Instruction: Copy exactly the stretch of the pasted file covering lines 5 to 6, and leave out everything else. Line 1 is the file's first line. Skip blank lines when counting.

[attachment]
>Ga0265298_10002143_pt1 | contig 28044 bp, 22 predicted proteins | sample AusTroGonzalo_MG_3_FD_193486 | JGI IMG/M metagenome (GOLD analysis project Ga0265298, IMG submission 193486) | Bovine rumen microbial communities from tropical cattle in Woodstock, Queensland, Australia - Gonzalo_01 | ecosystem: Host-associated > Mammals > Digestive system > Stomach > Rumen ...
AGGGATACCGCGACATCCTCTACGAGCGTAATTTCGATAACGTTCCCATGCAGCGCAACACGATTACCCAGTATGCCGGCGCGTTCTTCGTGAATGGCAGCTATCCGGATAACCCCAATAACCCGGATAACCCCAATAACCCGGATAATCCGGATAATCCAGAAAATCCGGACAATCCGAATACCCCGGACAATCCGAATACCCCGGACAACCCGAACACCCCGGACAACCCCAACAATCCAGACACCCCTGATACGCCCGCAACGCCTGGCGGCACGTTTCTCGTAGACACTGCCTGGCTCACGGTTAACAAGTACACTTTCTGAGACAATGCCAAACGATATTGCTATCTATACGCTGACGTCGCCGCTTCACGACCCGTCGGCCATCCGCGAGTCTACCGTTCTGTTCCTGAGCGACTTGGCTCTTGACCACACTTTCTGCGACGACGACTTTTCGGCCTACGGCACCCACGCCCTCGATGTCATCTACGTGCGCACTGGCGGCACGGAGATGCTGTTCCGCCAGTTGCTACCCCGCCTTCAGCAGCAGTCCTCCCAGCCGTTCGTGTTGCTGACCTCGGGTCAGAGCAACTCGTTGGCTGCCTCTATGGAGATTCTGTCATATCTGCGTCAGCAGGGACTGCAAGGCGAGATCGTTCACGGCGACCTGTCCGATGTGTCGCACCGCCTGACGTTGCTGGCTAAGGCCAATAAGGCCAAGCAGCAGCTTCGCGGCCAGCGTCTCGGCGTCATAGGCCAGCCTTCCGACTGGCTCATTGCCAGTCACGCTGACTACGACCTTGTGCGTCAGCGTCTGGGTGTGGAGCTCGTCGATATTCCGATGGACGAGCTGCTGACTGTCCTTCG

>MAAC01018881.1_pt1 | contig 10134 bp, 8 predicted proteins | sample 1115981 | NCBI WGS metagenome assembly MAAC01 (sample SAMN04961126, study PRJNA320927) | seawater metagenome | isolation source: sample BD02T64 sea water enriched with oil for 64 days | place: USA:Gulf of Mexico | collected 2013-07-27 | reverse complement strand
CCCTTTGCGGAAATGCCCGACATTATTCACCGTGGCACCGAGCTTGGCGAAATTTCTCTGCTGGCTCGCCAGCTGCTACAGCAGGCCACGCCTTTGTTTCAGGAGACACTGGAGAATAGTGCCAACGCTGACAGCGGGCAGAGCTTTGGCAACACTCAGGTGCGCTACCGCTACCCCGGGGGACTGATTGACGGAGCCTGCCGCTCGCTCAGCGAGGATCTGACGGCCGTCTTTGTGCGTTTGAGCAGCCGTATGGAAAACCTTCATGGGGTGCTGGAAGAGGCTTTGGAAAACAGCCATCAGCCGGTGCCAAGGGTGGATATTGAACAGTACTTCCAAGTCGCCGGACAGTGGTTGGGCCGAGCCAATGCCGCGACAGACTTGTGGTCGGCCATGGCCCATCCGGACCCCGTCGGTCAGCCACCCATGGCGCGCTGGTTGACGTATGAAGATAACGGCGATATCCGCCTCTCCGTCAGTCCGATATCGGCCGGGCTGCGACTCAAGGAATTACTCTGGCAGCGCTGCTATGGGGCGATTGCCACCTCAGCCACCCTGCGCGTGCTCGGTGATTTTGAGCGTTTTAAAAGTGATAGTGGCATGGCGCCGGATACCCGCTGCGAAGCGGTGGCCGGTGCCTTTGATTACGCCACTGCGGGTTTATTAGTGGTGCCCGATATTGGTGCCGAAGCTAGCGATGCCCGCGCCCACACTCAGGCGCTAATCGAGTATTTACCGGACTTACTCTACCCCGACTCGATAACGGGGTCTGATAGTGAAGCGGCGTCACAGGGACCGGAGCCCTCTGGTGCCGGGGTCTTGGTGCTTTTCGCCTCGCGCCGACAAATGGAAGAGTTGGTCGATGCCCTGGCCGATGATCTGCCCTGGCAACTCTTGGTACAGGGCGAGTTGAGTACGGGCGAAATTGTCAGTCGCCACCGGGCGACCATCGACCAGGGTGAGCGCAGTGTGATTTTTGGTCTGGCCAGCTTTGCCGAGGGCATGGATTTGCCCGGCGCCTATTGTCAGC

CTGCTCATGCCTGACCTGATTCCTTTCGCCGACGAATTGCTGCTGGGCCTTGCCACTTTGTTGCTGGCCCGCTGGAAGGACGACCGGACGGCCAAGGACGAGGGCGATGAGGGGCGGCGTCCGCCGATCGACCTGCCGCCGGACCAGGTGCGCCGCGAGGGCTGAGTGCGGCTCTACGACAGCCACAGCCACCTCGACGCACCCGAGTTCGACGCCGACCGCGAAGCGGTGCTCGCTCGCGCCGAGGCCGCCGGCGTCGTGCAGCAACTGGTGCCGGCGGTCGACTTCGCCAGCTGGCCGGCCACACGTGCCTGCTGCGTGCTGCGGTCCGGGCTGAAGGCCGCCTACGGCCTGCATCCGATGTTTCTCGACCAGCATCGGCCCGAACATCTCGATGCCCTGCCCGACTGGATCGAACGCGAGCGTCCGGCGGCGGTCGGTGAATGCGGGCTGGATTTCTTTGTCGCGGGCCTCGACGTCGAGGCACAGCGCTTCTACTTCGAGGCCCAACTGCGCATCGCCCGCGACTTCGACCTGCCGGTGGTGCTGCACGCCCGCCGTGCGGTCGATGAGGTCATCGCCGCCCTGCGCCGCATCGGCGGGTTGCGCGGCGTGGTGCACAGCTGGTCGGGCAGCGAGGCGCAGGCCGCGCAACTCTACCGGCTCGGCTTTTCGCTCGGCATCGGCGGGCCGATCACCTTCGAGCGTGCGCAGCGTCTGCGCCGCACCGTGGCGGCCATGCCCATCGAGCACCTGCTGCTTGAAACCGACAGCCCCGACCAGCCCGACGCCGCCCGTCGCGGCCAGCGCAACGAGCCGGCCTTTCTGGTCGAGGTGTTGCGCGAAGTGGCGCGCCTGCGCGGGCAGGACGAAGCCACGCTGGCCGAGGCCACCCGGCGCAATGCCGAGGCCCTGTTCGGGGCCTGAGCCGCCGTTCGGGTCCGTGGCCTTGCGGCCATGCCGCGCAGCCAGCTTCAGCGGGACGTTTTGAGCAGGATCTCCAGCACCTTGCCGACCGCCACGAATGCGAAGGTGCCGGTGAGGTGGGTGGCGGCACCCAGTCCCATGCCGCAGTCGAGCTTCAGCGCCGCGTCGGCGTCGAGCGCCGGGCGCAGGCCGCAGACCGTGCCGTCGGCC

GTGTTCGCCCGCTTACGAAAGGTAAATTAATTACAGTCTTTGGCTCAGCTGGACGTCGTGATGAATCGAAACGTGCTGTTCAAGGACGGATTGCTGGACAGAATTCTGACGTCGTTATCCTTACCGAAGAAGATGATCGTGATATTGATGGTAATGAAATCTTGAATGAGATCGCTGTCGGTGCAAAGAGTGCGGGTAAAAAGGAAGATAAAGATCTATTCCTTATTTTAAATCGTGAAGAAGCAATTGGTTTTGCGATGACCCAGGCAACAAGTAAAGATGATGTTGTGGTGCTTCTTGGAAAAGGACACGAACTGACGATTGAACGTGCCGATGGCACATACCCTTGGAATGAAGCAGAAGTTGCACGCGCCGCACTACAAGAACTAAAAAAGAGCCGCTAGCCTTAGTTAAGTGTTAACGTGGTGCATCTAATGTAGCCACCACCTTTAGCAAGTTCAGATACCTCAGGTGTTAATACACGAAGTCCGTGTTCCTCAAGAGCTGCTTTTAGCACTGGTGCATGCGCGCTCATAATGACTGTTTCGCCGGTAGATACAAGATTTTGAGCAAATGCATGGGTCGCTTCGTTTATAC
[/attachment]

CTGCTCATGCCTGACCTGATTCCTTTCGCCGACGAATTGCTGCTGGGCCTTGCCACTTTGTTGCTGGCCCGCTGGAAGGACGACCGGACGGCCAAGGACGAGGGCGATGAGGGGCGGCGTCCGCCGATCGACCTGCCGCCGGACCAGGTGCGCCGCGAGGGCTGAGTGCGGCTCTACGACAGCCACAGCCACCTCGACGCACCCGAGTTCGACGCCGACCGCGAAGCGGTGCTCGCTCGCGCCGAGGCCGCCGGCGTCGTGCAGCAACTGGTGCCGGCGGTCGACTTCGCCAGCTGGCCGGCCACACGTGCCTGCTGCGTGCTGCGGTCCGGGCTGAAGGCCGCCTACGGCCTGCATCCGATGTTTCTCGACCAGCATCGGCCCGAACATCTCGATGCCCTGCCCGACTGGATCGAACGCGAGCGTCCGGCGGCGGTCGGTGAATGCGGGCTGGATTTCTTTGTCGCGGGCCTCGACGTCGAGGCACAGCGCTTCTACTTCGAGGCCCAACTGCGCATCGCCCGCGACTTCGACCTGCCGGTGGTGCTGCACGCCCGCCGTGCGGTCGATGAGGTCATCGCCGCCCTGCGCCGCATCGGCGGGTTGCGCGGCGTGGTGCACAGCTGGTCGGGCAGCGAGGCGCAGGCCGCGCAACTCTACCGGCTCGGCTTTTCGCTCGGCATCGGCGGGCCGATCACCTTCGAGCGTGCGCAGCGTCTGCGCCGCACCGTGGCGGCCATGCCCATCGAGCACCTGCTGCTTGAAACCGACAGCCCCGACCAGCCCGACGCCGCCCGTCGCGGCCAGCGCAACGAGCCGGCCTTTCTGGTCGAGGTGTTGCGCGAAGTGGCGCGCCTGCGCGGGCAGGACGAAGCCACGCTGGCCGAGGCCACCCGGCGCAATGCCGAGGCCCTGTTCGGGGCCTGAGCCGCCGTTCGGGTCCGTGGCCTTGCGGCCATGCCGCGCAGCCAGCTTCAGCGGGACGTTTTGAGCAGGATCTCCAGCACCTTGCCGACCGCCACGAATGCGAAGGTGCCGGTGAGGTGGGTGGCGGCACCCAGTCCCATGCCGCAGTCGAGCTTCAGCGCCGCGTCGGCGTCGAGCGCCGGGCGCAGGCCGCAGACCGTGCCGTCGGCC

GTGTTCGCCCGCTTACGAAAGGTAAATTAATTACAGTCTTTGGCTCAGCTGGACGTCGTGATGAATCGAAACGTGCTGTTCAAGGACGGATTGCTGGACAGAATTCTGACGTCGTTATCCTTACCGAAGAAGATGATCGTGATATTGATGGTAATGAAATCTTGAATGAGATCGCTGTCGGTGCAAAGAGTGCGGGTAAAAAGGAAGATAAAGATCTATTCCTTATTTTAAATCGTGAAGAAGCAATTGGTTTTGCGATGACCCAGGCAACAAGTAAAGATGATGTTGTGGTGCTTCTTGGAAAAGGACACGAACTGACGATTGAACGTGCCGATGGCACATACCCTTGGAATGAAGCAGAAGTTGCACGCGCCGCACTACAAGAACTAAAAAAGAGCCGCTAGCCTTAGTTAAGTGTTAACGTGGTGCATCTAATGTAGCCACCACCTTTAGCAAGTTCAGATACCTCAGGTGTTAATACACGAAGTCCGTGTTCCTCAAGAGCTGCTTTTAGCACTGGTGCATGCGCGCTCATAATGACTGTTTCGCCGGTAGATACAAGATTTTGAGCAAATGCATGGGTCGCTTCGTTTATAC